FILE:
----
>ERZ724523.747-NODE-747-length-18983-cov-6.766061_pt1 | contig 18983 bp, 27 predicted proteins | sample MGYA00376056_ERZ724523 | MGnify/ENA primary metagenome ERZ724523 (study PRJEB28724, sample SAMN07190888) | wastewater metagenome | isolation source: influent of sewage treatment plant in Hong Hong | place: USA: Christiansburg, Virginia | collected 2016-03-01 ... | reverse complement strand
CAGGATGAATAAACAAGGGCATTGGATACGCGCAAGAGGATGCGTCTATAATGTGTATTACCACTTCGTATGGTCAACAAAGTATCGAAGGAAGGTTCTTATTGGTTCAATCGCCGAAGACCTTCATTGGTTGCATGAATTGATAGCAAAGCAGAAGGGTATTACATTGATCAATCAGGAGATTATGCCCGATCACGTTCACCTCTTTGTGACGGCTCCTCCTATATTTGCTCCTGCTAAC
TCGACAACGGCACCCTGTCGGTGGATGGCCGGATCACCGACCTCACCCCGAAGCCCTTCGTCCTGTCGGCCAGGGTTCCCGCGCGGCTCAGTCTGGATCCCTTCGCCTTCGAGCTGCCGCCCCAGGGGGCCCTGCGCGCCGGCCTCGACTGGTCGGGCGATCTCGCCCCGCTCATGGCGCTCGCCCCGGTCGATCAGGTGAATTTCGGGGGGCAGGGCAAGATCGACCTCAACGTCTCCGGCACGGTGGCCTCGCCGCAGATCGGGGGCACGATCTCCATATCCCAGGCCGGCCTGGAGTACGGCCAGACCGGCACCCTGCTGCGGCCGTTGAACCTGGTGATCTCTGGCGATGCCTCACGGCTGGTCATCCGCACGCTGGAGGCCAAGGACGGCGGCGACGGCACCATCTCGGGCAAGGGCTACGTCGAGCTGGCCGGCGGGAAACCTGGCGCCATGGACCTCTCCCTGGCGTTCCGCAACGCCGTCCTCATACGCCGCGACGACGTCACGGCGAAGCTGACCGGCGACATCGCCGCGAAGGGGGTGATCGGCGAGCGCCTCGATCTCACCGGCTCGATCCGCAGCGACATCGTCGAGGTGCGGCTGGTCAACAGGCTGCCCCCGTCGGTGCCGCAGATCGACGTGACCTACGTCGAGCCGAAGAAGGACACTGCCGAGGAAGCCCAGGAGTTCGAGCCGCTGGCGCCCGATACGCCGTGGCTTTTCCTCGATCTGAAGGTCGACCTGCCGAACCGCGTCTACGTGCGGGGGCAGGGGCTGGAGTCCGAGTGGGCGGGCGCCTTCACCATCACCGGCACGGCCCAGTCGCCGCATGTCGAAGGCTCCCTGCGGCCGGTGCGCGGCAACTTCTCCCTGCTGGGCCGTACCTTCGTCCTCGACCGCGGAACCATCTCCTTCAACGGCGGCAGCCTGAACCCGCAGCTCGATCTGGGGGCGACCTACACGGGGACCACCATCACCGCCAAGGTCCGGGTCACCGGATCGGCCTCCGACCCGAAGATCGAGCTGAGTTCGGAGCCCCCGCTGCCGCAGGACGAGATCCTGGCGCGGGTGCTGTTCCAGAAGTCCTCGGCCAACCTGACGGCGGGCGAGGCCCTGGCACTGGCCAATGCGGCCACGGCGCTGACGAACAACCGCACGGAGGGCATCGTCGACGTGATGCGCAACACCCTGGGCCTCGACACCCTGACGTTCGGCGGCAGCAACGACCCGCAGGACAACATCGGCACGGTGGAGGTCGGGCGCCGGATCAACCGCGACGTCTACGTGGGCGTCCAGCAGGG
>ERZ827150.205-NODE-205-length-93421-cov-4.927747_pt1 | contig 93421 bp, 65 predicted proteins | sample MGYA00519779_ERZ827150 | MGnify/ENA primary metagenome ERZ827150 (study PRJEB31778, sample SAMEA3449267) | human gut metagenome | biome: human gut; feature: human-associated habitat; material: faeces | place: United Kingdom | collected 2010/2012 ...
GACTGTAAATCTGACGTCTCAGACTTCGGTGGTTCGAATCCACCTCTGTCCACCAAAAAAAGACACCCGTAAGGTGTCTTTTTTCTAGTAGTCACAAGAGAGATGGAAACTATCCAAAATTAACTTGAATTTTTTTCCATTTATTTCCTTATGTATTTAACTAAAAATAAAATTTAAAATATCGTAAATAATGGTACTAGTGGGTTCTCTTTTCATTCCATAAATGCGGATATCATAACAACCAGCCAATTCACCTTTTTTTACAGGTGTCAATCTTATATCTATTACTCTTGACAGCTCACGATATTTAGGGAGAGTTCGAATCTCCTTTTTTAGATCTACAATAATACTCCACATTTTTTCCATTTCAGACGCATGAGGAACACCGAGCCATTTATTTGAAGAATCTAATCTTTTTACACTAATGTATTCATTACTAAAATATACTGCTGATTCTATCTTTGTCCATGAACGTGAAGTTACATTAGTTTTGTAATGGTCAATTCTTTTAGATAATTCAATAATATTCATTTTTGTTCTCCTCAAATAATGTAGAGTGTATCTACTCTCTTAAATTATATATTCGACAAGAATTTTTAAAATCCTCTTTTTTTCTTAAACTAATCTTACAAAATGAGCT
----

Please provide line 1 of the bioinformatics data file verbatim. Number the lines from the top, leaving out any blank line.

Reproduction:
>ERZ724523.747-NODE-747-length-18983-cov-6.766061_pt1 | contig 18983 bp, 27 predicted proteins | sample MGYA00376056_ERZ724523 | MGnify/ENA primary metagenome ERZ724523 (study PRJEB28724, sample SAMN07190888) | wastewater metagenome | isolation source: influent of sewage treatment plant in Hong Hong | place: USA: Christiansburg, Virginia | collected 2016-03-01 ... | reverse complement strand